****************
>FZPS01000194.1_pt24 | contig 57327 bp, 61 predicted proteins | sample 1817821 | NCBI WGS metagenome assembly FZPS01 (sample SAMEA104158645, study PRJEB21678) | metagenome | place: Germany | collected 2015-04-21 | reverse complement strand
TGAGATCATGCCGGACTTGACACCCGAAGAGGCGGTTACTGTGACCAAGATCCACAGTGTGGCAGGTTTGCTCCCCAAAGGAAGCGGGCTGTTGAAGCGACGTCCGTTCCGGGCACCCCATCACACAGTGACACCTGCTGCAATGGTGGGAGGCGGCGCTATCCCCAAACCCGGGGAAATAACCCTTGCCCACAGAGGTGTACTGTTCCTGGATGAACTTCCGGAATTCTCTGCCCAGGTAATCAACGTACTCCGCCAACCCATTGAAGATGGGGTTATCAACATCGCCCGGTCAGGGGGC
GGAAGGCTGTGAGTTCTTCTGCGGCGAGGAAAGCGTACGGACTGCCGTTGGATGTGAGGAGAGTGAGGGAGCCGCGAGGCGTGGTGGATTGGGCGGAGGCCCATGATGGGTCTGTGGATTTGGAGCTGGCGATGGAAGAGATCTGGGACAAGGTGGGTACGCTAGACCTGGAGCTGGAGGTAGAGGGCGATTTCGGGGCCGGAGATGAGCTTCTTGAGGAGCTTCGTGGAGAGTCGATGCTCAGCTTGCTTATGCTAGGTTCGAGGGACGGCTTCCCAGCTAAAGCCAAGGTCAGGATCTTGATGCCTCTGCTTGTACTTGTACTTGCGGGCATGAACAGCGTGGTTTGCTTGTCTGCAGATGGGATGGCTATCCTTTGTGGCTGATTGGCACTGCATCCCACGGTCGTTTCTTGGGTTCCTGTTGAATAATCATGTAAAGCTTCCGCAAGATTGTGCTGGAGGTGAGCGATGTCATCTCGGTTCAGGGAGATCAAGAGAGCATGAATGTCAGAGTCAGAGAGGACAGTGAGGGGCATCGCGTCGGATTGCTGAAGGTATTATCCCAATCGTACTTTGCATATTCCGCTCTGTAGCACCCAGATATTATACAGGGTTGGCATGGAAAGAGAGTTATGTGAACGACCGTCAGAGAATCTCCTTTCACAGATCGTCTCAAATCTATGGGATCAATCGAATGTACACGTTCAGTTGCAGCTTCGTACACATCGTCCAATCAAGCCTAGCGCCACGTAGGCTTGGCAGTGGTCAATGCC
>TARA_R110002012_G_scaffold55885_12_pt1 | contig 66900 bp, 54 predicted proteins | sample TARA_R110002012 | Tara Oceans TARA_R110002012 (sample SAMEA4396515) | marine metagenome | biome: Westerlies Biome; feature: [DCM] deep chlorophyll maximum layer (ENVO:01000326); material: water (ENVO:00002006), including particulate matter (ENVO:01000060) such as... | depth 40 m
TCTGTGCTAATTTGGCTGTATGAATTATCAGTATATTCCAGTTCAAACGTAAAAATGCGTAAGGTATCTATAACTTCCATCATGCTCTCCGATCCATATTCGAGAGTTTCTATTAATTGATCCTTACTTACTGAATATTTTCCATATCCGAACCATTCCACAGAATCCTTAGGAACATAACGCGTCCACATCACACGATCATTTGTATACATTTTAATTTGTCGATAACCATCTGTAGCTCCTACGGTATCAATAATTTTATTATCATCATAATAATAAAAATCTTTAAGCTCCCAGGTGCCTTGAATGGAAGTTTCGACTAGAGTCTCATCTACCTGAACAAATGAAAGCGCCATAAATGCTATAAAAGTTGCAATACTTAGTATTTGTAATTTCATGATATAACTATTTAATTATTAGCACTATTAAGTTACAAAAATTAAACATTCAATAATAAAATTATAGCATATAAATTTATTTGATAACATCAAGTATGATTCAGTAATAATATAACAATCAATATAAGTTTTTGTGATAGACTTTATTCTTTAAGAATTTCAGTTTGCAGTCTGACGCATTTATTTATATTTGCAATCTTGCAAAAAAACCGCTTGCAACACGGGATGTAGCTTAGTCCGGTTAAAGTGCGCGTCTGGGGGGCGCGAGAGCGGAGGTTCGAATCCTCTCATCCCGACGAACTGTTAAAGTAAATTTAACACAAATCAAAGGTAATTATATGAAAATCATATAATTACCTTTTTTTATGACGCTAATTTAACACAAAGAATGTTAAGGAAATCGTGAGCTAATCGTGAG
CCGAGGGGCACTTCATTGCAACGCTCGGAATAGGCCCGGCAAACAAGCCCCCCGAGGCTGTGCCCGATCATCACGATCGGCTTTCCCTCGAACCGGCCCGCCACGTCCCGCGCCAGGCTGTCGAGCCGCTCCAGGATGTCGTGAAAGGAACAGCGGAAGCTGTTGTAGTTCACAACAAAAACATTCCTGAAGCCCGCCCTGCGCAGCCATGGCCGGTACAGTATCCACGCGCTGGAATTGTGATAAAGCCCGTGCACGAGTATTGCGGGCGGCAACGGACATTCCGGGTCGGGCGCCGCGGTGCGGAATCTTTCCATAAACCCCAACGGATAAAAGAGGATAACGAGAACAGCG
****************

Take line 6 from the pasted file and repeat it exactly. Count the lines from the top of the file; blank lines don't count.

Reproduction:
CCGAGGGGCACTTCATTGCAACGCTCGGAATAGGCCCGGCAAACAAGCCCCCCGAGGCTGTGCCCGATCATCACGATCGGCTTTCCCTCGAACCGGCCCGCCACGTCCCGCGCCAGGCTGTCGAGCCGCTCCAGGATGTCGTGAAAGGAACAGCGGAAGCTGTTGTAGTTCACAACAAAAACATTCCTGAAGCCCGCCCTGCGCAGCCATGGCCGGTACAGTATCCACGCGCTGGAATTGTGATAAAGCCCGTGCACGAGTATTGCGGGCGGCAACGGACATTCCGGGTCGGGCGCCGCGGTGCGGAATCTTTCCATAAACCCCAACGGATAAAAGAGGATAACGAGAACAGCG